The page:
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Adelaide Uni looks to offer course for distillers

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The University of Adelaide is looking to introduce a hands-on short course specifically for distillers to feed into the nation’s booming craft spirits industry.

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The university has also flagged plans to more than double the size of its training winery, which is already the biggest of its kind in Australia.

The expansion plan includes space for a distillery and a small brewery.

Professor of Oenology and director of the ARC Training Centre for Innovative Wine Production Vladimir Jiranek said the University of Adelaide’s winemaking degree touched on distilled beverages as an elective subject.

However, he said he did not know of any other leading universities in Australia offering specific courses in distilling.

“Back in the ’50s and ’60s a lot of Australian wine production and exports revolved around fortified beverages and so the University of Adelaide had a still that was used to support that side of the industry,” Prof Jiranek said.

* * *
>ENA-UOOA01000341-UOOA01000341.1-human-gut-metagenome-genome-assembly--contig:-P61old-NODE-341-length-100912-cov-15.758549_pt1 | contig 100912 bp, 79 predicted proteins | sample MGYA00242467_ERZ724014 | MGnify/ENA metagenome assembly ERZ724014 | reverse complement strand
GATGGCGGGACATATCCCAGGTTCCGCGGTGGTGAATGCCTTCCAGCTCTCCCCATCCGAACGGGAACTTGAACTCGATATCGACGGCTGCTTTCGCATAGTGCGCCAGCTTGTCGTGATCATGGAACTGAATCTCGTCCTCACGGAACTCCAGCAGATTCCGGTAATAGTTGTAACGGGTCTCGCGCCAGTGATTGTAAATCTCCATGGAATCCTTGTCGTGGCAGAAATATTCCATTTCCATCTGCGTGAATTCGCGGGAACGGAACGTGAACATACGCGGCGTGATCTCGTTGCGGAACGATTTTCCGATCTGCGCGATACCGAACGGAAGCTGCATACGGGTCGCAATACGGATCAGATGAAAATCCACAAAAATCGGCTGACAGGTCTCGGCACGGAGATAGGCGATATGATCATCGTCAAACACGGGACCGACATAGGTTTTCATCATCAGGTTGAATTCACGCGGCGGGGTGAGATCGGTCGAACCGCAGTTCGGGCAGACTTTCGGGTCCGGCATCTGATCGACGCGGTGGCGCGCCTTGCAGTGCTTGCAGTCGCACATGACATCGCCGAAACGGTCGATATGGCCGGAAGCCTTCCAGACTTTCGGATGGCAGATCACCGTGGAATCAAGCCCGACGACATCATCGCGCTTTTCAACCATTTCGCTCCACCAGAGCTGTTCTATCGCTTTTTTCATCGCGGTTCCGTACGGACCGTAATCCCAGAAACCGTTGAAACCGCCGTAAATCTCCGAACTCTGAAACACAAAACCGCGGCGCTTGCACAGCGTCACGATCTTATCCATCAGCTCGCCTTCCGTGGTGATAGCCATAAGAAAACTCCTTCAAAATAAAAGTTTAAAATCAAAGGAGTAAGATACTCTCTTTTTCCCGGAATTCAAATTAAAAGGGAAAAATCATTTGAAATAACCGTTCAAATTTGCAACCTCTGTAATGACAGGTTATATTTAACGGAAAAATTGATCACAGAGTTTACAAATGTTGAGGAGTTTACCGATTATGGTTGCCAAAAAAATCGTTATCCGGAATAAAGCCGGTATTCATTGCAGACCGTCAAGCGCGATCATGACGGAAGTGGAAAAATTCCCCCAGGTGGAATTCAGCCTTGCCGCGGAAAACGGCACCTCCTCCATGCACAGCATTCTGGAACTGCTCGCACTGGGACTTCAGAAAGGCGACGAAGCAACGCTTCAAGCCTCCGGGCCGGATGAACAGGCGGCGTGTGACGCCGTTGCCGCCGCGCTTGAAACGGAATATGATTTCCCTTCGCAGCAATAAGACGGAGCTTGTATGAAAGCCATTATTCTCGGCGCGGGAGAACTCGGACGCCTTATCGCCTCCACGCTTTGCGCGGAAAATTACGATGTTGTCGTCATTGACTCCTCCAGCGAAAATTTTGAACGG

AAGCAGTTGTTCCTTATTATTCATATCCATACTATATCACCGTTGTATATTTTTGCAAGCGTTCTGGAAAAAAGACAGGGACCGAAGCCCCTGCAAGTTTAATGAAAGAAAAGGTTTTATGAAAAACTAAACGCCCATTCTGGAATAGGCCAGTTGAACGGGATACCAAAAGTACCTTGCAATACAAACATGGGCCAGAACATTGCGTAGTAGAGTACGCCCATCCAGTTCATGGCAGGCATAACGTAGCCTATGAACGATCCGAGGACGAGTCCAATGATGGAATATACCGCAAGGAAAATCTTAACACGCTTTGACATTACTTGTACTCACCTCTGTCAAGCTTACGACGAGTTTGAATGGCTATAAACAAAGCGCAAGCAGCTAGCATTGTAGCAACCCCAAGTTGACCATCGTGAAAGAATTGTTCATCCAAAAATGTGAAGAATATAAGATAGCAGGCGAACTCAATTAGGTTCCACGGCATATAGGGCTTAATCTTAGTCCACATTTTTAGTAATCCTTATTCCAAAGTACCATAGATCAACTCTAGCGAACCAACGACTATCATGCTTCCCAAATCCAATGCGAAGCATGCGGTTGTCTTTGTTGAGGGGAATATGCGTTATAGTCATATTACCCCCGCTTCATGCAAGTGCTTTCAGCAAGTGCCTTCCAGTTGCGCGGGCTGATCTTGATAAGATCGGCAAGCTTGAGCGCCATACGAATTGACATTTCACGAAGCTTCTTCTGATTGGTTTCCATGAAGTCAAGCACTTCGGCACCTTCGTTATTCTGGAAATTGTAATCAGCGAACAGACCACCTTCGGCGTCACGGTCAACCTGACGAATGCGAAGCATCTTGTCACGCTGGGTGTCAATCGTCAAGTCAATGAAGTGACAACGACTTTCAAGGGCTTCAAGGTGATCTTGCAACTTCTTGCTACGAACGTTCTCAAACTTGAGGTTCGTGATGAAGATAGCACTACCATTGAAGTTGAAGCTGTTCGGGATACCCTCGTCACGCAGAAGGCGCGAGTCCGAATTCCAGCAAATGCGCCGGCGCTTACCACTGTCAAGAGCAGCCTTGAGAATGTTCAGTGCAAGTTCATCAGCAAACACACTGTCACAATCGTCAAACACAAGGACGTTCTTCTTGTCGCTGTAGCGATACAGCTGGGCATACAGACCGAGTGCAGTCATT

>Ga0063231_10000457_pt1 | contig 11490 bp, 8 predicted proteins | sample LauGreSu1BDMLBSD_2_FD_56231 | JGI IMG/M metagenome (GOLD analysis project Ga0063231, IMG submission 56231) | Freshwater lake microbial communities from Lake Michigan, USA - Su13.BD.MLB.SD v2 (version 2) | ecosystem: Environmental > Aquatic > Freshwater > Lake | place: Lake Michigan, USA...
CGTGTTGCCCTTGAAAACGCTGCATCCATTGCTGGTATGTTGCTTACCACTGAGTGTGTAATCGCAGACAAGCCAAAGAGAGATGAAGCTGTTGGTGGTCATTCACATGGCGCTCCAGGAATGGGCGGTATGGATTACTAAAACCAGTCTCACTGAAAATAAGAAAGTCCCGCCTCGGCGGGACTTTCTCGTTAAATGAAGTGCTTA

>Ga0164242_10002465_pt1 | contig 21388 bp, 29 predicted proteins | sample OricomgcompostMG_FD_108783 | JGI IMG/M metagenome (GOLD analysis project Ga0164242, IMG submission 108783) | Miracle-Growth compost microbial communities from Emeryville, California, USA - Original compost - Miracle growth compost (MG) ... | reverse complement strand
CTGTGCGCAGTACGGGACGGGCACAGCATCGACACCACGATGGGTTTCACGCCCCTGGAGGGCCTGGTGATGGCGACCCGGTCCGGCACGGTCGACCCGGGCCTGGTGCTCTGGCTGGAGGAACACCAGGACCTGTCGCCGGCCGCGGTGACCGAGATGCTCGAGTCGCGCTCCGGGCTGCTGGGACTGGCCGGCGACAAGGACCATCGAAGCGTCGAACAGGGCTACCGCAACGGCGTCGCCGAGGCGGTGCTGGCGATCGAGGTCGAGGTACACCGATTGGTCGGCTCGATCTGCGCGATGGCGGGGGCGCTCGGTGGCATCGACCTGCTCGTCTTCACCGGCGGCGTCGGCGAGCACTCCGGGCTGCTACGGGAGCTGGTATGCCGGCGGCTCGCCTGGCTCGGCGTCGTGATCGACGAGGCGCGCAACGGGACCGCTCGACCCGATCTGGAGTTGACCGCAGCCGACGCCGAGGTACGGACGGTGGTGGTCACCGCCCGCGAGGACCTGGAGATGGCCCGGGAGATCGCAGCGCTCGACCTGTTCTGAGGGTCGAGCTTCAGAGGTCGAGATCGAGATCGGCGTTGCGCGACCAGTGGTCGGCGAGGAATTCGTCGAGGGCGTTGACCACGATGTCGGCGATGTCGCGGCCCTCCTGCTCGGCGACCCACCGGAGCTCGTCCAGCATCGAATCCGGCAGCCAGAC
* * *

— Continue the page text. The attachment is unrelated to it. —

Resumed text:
“We’ve now added to that by purchasing a characteristic Australian pot still.

“The unique feature of our set-up is that the scale is fairly small so it fits in nicely with the volumes that most craft producers are generating.”

The existing winery, opened in 1996, has been the centrepiece of a wine hub that has about 150 researchers from the university and co-located partners in wine and grape science – about 70 per cent of Australia’s total research capability.

The planned expansion would more than double the size of the winery to cater for the growing interest in the course.

Prof Jiranek said although the revamped winery would be better placed to teach the short courses, the university was looking to introduce something sooner.

“I would actually hope that if we are going to introduce a distilling short course that we do it sooner rather than later. We have the facilities to do it now but it would be nicer down the track when we have better expanded facilities.

“We’ve never had a brewing facility so a small-scale brewery would be a real asset. It would help support what’s happening in the industry with the explosion of growth in craft breweries and cider producers around the place.

“I’m sure we could run a short course in either distilling or brewing without too much trouble and fill the class the first time around but it’s just a question of whether there’s the longer term interest and demand in Australia to justify it.”

People wanting to register interest in studying a short course in distilling or brewing at the University of Adelaide can email Professor Jiranek or David Jeffery.

This article was first published on The Lead.

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